Making progress towards food security: evidence from an intervention in three rural districts of Rwanda
Hinderaker, Sven G
Nisingizwe, Marie Paul
Tihabyona, Jean de Dieu
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CitationNsabuwera, V., B. Hedt-Gauthier, M. Khogali, M. Edginton, S. G. Hinderaker, M. P. Nisingizwe, J. d. D. Tihabyona, et al. 2015. “Making progress towards food security: evidence from an intervention in three rural districts of Rwanda.” Public Health Nutrition 19 (7): 1296-1304. doi:10.1017/S1368980015002207. http://dx.doi.org/10.1017/S1368980015002207.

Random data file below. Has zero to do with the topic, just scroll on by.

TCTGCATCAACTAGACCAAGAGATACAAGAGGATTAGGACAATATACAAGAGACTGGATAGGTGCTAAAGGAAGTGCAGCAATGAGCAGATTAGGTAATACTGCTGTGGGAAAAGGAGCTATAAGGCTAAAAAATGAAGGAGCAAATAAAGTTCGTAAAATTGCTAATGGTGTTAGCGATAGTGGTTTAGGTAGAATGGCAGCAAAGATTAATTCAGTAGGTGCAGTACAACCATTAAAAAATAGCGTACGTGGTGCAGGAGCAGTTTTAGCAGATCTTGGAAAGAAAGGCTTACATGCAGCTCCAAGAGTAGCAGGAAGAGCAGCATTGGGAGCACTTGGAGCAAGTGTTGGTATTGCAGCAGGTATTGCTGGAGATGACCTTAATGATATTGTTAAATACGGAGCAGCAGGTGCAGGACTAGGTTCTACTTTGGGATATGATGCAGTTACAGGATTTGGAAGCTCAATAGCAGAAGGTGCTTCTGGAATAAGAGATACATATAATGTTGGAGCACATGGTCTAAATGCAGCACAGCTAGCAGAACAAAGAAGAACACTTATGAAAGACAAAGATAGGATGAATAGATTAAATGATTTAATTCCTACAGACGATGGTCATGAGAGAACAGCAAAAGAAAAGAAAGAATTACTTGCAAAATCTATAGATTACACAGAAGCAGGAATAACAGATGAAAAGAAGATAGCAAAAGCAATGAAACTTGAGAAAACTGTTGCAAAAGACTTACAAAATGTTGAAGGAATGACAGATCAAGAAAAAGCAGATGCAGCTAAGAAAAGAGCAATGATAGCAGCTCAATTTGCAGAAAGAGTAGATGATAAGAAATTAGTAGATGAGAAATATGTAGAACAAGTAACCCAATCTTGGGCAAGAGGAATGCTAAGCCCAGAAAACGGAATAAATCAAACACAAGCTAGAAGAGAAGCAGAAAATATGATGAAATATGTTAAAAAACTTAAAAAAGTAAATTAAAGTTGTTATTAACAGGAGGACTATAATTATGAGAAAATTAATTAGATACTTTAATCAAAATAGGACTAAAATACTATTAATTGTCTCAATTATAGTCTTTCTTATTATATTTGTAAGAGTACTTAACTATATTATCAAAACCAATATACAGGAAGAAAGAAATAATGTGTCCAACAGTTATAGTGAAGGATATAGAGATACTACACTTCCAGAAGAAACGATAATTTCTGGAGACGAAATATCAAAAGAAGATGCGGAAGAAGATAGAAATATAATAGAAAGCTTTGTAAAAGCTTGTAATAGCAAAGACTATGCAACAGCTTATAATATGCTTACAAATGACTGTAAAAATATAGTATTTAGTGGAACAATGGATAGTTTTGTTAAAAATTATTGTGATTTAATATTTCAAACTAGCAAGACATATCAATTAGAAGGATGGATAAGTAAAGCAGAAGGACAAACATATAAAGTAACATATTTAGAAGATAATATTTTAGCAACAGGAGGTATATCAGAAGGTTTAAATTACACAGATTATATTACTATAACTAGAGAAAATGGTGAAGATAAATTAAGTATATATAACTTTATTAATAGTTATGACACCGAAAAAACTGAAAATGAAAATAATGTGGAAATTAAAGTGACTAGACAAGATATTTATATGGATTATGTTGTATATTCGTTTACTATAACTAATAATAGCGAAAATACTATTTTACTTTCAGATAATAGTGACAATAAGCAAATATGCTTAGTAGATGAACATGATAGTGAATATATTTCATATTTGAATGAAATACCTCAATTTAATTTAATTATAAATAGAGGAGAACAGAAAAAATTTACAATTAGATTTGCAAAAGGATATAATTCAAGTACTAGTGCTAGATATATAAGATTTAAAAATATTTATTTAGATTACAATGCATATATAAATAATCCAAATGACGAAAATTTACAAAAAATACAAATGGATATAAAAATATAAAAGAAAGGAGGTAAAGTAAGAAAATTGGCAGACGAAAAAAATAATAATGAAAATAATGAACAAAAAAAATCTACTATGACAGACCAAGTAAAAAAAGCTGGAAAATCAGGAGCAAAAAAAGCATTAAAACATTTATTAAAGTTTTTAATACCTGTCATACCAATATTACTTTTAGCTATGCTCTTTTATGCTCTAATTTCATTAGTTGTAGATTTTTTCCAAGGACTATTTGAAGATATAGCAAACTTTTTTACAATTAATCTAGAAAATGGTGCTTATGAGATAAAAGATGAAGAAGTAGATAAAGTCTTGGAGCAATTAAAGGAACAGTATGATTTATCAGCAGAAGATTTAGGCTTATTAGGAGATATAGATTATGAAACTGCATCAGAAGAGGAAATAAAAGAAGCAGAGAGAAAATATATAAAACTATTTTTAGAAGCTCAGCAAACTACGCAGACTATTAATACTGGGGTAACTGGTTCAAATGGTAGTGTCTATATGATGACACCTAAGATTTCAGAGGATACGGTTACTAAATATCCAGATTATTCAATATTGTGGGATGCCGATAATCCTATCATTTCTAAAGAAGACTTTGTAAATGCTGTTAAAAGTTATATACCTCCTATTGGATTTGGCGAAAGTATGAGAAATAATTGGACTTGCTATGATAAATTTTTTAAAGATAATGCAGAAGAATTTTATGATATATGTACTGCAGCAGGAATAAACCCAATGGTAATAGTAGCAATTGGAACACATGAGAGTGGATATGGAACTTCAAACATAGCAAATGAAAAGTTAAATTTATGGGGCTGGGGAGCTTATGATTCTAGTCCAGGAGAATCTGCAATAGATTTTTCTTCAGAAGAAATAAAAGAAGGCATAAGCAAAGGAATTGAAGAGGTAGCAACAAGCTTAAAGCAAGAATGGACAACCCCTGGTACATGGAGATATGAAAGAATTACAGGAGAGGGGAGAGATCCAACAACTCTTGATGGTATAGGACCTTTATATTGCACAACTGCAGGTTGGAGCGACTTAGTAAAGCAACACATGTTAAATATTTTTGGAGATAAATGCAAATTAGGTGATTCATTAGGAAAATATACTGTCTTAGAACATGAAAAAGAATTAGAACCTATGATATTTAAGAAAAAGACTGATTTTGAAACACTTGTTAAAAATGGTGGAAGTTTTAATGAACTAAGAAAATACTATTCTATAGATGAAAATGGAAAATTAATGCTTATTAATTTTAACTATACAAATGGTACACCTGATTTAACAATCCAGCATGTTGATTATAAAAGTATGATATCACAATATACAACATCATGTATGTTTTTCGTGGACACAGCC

AbstractObjective: Determining interventions to address food insecurity and poverty, as well as setting targets to be achieved in a specific time period have been a persistent challenge for development practitioners and decision makers. The present study aimed to assess the changes in food access and consumption at the household level after one-year implementation of an integrated food security intervention in three rural districts of Rwanda. Design: A before-and-after intervention study comparing Household Food Insecurity Access Scale (HFIAS) scores and household Food Consumption Scores (FCS) at baseline and after one year of programme implementation. Setting: Three rural districts of Rwanda (Kayonza, Kirehe and Burera) where the Partners In Health Food Security and Livelihoods Program (FSLP) has been implemented since July 2013. Subjects All 600 households enrolled in the FSLP were included in the study. Results: There were significant improvements (P<0·001) in HFIAS and FCS. The median decrease in HFIAS was 8 units (interquartile range (IQR) −13·0, −3·0) and the median increase for FCS was 4·5 units (IQR −6·0, 18·0). Severe food insecurity decreased from 78 % to 49 %, while acceptable food consumption improved from 48 % to 64 %. The change in HFIAS was significantly higher (P=0·019) for the poorest households. Conclusions: Our study demonstrated that an integrated programme, implemented in a setting of extreme poverty, was associated with considerable improvements towards household food security. Other government and non-government organizations’ projects should consider a similar holistic approach when designing structural interventions to address food insecurity and extreme poverty.
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